There are other retailers that you can turn to though. The Book Depository is another online retailer which currently has the UK version for just over $20, but with free international shipping.

  • Miw says:

    No problem with paying just shy of nine quid for the ebook. Can’t believe it’s only a couple of days away! Eek!

  • anthony says:

    What’s all this about an extra story? I’ve cancelled my amazon order and will go for waterstones, feel a bit better giving my hard earned cash to a book shop!

  • Richard says:


    If I were to leave off buying from amazon and purchase a copy at your signing would you make up the difference, ’cause you’re a smashing guy?


  • Ryan says:

    What Lazio said, been wondering exactly the same.

  • Joe Abercrombie says:

    Lazlo, Ryan,
    Audiobook read by Stephen Pacey should be out the same day as the physical and e-books. I’ve got a copy, so it’s done, no reason I’m aware of that it shouldn’t be available Thursday.

    I would strongly recommend against any expectations about anything which rely on me being ‘a smashing guy.’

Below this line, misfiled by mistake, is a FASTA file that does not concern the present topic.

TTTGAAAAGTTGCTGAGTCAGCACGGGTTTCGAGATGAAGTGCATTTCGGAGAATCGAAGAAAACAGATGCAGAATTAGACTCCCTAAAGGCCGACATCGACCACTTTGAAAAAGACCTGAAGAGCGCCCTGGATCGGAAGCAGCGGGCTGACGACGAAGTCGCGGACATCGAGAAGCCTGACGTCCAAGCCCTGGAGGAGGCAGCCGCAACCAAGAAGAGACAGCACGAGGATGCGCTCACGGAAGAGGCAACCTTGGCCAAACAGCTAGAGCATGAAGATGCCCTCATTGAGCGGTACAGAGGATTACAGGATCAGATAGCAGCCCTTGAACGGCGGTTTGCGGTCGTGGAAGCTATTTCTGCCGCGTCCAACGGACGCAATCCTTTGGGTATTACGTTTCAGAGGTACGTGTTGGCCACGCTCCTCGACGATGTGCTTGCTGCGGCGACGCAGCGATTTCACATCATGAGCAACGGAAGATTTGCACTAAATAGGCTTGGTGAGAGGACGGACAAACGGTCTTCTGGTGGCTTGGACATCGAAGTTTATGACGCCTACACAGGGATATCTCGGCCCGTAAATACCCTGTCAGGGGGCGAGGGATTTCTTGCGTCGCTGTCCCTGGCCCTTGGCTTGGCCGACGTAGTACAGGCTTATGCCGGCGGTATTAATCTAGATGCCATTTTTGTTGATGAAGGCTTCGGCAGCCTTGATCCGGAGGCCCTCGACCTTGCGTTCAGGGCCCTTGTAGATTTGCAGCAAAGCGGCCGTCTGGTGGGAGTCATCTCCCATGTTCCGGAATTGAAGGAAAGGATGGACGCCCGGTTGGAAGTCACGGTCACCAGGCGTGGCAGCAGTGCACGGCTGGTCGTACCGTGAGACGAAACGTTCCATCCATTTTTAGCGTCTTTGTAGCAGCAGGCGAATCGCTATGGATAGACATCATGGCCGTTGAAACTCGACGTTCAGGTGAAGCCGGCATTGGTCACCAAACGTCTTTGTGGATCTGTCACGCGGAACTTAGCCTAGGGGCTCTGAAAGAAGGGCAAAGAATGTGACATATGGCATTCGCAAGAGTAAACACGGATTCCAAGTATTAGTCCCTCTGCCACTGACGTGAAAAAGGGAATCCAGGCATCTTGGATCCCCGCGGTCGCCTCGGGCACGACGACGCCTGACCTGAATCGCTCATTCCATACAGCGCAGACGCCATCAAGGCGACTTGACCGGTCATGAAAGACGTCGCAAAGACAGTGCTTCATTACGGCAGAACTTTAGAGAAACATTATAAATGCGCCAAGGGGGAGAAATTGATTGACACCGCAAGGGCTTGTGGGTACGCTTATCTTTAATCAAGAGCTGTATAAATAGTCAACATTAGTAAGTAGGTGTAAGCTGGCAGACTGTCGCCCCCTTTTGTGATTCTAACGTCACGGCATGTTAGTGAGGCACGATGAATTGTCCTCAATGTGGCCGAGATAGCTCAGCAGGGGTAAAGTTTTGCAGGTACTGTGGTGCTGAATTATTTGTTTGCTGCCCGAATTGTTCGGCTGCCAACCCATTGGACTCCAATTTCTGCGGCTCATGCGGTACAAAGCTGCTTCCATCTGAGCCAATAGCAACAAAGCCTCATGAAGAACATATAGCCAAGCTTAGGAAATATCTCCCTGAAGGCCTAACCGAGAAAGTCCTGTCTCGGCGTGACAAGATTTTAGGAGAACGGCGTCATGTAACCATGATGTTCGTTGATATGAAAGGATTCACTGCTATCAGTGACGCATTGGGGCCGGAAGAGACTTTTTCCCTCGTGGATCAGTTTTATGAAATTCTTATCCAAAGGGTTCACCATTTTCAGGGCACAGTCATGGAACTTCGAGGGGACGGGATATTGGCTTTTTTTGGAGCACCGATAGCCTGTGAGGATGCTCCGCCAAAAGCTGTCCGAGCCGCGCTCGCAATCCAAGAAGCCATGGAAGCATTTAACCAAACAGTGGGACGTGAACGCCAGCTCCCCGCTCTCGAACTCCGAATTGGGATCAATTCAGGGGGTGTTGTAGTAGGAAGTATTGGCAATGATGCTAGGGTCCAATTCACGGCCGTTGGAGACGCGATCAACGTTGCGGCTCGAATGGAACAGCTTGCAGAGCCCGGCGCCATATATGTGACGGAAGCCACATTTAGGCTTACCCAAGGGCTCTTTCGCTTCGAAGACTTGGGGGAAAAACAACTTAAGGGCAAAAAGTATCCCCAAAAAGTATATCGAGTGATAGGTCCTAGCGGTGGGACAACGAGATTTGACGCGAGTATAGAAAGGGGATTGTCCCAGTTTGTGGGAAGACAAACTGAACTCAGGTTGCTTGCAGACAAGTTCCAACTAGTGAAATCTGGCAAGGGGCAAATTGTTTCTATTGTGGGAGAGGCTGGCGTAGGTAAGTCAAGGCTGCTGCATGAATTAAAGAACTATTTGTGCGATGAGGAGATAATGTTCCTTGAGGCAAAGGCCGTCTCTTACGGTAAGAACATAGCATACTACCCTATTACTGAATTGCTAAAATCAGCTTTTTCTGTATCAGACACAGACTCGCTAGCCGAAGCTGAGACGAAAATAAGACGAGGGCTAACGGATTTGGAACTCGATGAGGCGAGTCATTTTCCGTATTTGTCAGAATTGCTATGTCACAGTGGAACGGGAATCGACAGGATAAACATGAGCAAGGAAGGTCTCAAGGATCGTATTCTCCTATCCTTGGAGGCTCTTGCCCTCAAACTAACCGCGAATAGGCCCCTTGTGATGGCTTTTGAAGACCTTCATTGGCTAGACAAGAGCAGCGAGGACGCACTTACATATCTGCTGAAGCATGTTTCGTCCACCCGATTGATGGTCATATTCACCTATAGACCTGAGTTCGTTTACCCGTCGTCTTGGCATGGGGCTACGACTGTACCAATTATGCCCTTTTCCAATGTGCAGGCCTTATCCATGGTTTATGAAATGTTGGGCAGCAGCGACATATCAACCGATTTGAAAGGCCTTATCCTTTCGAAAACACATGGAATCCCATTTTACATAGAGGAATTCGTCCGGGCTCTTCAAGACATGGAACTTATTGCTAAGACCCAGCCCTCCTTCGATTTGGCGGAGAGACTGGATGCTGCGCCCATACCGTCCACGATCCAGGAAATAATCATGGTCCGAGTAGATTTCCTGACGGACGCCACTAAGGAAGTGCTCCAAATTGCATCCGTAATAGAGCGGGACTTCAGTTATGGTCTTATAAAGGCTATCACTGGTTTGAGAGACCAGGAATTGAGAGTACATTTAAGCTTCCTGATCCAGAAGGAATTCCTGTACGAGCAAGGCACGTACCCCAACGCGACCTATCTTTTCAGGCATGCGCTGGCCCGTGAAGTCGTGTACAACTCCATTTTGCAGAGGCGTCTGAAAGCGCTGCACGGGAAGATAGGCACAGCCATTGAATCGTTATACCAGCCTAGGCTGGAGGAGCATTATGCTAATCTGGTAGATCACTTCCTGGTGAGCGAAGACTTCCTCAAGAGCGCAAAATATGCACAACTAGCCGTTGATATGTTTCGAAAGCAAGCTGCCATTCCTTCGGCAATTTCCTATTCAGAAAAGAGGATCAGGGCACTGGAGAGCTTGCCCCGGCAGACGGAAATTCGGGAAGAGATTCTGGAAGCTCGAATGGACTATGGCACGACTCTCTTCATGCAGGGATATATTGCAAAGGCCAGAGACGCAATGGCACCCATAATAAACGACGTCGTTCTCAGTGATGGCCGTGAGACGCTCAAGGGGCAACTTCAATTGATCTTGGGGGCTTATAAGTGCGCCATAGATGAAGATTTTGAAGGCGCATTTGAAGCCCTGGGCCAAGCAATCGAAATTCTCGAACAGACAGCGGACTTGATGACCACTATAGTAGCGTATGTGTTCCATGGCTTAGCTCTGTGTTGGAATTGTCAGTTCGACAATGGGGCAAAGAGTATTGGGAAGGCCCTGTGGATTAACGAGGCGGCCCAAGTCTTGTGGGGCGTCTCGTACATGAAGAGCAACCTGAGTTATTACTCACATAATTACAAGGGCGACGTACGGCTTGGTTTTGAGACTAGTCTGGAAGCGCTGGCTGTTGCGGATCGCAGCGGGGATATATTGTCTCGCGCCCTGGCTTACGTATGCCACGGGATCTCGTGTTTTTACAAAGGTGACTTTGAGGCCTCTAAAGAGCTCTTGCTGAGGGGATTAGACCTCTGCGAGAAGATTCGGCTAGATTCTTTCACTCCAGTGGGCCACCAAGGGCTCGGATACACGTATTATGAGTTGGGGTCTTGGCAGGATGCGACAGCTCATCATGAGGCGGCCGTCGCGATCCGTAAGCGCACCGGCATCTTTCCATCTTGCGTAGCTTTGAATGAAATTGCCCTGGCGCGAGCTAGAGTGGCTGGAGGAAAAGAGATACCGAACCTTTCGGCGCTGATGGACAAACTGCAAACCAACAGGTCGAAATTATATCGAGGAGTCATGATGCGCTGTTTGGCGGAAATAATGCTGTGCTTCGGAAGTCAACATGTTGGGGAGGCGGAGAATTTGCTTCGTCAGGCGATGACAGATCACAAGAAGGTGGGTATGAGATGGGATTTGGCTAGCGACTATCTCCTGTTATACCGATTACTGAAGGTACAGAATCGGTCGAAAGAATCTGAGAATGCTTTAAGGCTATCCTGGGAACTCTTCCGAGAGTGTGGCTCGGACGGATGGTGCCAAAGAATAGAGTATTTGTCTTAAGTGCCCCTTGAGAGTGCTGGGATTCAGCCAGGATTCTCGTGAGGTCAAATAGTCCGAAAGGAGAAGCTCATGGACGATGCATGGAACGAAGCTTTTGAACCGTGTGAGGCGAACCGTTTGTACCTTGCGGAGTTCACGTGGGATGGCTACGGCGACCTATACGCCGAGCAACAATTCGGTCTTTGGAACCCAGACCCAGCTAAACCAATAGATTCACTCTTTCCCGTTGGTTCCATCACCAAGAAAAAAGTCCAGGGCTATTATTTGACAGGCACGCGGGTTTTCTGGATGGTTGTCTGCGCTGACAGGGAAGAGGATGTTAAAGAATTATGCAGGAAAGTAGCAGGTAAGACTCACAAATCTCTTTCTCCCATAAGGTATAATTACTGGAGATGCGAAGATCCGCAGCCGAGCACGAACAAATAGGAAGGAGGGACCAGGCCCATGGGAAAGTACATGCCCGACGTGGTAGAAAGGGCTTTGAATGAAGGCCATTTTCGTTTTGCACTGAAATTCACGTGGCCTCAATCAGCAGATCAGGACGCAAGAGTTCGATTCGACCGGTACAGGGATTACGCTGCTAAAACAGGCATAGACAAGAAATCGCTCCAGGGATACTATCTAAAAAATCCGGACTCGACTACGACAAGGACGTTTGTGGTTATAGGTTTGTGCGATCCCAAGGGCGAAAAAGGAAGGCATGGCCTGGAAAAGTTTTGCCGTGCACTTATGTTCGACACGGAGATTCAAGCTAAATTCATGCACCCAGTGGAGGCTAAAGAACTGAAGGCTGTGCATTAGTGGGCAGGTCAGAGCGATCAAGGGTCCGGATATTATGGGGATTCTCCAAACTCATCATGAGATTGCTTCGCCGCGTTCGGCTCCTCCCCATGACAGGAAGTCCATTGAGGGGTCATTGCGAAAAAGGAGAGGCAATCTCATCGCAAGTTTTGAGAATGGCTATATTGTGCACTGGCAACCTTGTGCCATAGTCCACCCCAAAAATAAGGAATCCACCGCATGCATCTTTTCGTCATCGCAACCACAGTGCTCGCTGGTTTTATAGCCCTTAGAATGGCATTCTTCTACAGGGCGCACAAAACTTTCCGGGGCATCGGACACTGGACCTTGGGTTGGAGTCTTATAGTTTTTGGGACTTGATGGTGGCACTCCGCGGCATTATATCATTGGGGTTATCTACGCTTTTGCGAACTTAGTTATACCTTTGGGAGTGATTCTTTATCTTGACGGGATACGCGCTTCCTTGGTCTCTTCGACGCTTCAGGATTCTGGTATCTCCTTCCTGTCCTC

Waterstones have an edition with an extra story in. Slightly frustratingly, I can’t absolutely guarantee that every book they sell will be one of those editions, though…

  • Michael says:

    Almost the very first thing I got from Amazon was a paperback copy of an Ian Rankin novel. The copy they sent me had a fold mark on the back cover. I was a bit pissed at this until I saw the handwritten post-it note inside. It said that this was the last copy in the warehouse, they were sorry it was folded, but I could have it for free rather than wait for new stock. They refunded the full price.

    They serve 137 million customers every week, and bothered to write me a post-it note.

    I ordered two copies Joe, and Thursday can’t come soon enough!!

  • James Webster says:

    I’m in Hong Kong, usually buy from also, but it is still not available to me until the 18th.